Art teacher at Maple Valley High School, Jessica Droscha, takes great pride in the work of her students. Seeing students learn and internalize content, then take a paintbrush and create on their own is the reason she’s an art teacher.
The opportunity to take students outside the school to work on a community project creates a special kind of pride. Knowing that an entire community, instead of just her, will appreciate their work is one of the greatest accomplishments Droscha can ask for as a teacher.
Just a week after she was hired as art teacher at Maple Valley, Jack and Judy, owners of the Country Kettle Café, contacted Droscha. They had a vision for the empty wall on the side of their building; a tall, long mural that would breathe some life to Nashville’s downtown. They wanted it to be all Nashville, however. Specific to Nashville, made by Nashville students, and for residents of Nashville.
Pulling from inspiration from a previous art project, Droscha knew exactly the design she and her students could use. Large letters spelling Nashville, each filled with different community characteristics and favorites. Represented in the letters are things like Route 66, The Revue, MOO-ville ice cream, and more. Droscha quickly began work on the design, allowing students to finish a few of the letters themselves.
Once the design was set, Droscha had to analyze how the mural would fit on the wall. Jack and Judy originally wanted the entire 14-foot wall covered. Painting something that high would have required students to use scaffolding, which would have created safety and legal issues for Droscha and the school. Droscha shrunk the mural’s height to 6 feet, but its length is about 70 feet.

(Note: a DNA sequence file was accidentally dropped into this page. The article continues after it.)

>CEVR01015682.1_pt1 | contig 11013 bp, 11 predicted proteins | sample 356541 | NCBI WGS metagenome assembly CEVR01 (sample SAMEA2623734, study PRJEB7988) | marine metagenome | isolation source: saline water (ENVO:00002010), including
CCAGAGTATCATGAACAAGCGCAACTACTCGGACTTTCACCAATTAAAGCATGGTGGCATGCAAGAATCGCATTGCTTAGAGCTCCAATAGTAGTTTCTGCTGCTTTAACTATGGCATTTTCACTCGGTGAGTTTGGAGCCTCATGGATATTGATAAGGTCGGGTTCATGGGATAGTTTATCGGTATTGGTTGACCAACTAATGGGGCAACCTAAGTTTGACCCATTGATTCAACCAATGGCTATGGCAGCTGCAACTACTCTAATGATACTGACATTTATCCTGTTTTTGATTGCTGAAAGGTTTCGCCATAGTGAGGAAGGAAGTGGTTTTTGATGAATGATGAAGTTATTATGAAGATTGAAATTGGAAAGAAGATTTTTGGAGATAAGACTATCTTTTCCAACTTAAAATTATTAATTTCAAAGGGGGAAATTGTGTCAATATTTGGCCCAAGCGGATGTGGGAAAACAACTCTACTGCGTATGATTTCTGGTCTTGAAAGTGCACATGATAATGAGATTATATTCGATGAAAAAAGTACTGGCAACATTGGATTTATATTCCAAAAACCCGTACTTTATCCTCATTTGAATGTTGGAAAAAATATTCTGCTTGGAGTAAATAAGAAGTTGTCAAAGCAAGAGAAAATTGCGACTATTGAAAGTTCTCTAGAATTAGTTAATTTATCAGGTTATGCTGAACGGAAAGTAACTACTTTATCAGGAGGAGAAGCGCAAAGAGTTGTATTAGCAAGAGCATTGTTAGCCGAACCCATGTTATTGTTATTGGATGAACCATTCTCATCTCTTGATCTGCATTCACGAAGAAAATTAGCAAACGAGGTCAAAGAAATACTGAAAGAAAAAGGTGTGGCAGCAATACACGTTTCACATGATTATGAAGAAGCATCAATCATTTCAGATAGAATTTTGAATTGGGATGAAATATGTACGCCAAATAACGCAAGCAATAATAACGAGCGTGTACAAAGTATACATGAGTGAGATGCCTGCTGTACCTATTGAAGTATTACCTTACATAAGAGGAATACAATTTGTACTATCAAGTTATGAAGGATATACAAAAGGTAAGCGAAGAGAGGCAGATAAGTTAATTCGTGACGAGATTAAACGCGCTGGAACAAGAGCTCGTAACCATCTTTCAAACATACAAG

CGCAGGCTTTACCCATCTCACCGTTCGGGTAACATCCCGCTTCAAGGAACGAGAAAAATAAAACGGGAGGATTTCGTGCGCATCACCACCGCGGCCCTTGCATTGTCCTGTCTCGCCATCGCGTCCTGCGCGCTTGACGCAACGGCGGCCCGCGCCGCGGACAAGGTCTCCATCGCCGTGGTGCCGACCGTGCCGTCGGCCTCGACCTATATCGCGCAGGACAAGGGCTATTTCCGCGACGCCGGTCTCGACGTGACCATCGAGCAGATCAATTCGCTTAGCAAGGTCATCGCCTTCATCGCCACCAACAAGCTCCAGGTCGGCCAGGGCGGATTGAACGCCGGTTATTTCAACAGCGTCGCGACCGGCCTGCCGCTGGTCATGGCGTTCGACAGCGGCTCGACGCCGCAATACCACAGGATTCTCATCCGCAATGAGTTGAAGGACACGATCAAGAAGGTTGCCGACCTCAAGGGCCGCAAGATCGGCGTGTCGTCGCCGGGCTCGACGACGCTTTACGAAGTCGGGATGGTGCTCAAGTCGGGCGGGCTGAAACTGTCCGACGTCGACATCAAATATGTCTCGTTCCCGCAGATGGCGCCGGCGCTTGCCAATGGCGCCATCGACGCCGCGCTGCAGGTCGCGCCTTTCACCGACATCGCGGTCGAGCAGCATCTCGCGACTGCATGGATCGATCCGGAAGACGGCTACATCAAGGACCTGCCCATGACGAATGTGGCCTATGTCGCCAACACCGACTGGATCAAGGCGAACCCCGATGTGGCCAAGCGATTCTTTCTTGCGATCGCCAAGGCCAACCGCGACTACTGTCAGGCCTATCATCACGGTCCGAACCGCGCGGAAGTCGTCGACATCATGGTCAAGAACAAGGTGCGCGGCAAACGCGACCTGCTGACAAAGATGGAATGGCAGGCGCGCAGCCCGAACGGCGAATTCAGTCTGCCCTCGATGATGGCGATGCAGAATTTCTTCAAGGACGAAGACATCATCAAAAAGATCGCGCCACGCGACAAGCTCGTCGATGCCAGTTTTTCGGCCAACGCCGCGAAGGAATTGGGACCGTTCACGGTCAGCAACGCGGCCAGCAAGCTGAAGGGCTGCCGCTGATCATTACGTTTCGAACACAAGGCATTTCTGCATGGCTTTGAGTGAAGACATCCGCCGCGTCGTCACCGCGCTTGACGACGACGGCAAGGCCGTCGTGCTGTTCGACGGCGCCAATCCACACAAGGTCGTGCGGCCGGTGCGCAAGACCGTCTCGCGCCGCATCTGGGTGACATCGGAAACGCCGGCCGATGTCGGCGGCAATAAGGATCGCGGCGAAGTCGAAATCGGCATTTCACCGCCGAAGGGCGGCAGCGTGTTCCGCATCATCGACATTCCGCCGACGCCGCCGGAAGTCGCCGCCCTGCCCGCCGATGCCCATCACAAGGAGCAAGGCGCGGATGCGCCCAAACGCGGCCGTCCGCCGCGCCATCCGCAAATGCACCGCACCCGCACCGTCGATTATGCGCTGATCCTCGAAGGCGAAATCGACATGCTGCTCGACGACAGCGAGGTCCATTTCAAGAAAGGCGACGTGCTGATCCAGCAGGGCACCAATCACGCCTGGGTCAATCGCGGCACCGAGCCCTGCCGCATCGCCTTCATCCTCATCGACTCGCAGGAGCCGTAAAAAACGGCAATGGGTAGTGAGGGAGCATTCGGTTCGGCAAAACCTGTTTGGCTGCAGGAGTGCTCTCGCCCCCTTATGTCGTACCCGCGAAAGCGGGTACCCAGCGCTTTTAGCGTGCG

Droscha and her students created a grid layout of the mural, originally divided into square inches, and then converted to square feet for the full size. Students from Droscha’s Art 2 and Honors Art classes then took square foot sheets of paper, photo copied and enlarged from the original drawing, and began tracing each square of the mural onto the wall of the Country Kettle Café. After one day of work, the mural already had its shape. Droscha oversaw the whole process, making corrections here and there, but her students did the majority of the work themselves.
Painting on the mural has commenced, but there is still significant work to be done. Droscha hopes the mural will be finished before the school year is out, and has a few more dates set for students to take field trips over to continue painting.
“The students have been amazing at how fast and diligently they’ve worked on it,” said Droscha.
Community art holds a lot of value, according to Droscha. The greatest cities always have big art that attracts visitors, and provides locals with a sense of ownership. Some of the greatest people in history, in whatever field or vocation, have had a connection to art and creative thinking. Making room for community art provides a place for its creative thinkers and artists of many kinds. Droscha is thankful for the rich art community in Nashville and wants to see it continue to blossom and grow and have a purpose.
Droscha is likewise thankful for the many people who have contributed to the mural project. She appreciates Jack and Judy for proposing the idea and funding the project, as well as the many other businesses and organizations that have donated food and funds. Droscha is grateful for the parents and teachers who have been accommodating of students taking time to work on the wall. And for the Art 2, Honors Art, and Art Club students Droscha is proud of their commitment and hard work.
Droscha hopes to have an unveiling of the mural soon, though no date is set. She would also like readers to know that her students are working on submitting an 8-by-16-foot painting to Grand Rapids’ Art Prize festival.